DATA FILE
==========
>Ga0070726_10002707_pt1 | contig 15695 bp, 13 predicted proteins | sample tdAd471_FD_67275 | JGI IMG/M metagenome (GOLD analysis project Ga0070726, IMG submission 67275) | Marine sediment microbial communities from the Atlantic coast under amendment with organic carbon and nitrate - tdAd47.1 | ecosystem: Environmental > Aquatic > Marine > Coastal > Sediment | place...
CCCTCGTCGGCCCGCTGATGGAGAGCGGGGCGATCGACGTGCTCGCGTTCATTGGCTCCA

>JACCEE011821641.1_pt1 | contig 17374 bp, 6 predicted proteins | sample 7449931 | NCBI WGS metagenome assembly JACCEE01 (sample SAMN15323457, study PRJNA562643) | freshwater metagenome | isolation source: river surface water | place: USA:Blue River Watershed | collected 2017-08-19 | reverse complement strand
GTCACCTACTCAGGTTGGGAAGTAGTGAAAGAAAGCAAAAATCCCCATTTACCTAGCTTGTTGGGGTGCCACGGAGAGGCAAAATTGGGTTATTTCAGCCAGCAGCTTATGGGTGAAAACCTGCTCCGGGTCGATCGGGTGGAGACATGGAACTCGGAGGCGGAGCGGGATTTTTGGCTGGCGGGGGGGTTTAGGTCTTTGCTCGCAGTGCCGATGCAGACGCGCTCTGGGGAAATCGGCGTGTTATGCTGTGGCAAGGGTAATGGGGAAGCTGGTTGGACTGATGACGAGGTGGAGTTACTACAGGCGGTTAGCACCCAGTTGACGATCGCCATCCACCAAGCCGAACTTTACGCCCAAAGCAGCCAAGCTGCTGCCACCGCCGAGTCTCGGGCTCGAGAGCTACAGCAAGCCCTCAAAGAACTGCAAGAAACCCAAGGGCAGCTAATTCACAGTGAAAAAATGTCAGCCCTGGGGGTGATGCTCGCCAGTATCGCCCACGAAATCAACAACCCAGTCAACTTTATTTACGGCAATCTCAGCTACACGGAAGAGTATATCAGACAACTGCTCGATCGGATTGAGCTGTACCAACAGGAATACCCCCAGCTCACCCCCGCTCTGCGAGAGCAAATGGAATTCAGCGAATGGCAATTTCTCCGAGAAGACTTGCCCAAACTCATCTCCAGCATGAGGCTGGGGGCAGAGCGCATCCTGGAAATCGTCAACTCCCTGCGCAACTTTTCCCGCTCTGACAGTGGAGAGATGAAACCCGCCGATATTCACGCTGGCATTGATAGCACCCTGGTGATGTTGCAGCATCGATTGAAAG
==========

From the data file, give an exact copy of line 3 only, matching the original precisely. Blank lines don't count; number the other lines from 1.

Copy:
>JACCEE011821641.1_pt1 | contig 17374 bp, 6 predicted proteins | sample 7449931 | NCBI WGS metagenome assembly JACCEE01 (sample SAMN15323457, study PRJNA562643) | freshwater metagenome | isolation source: river surface water | place: USA:Blue River Watershed | collected 2017-08-19 | reverse complement strand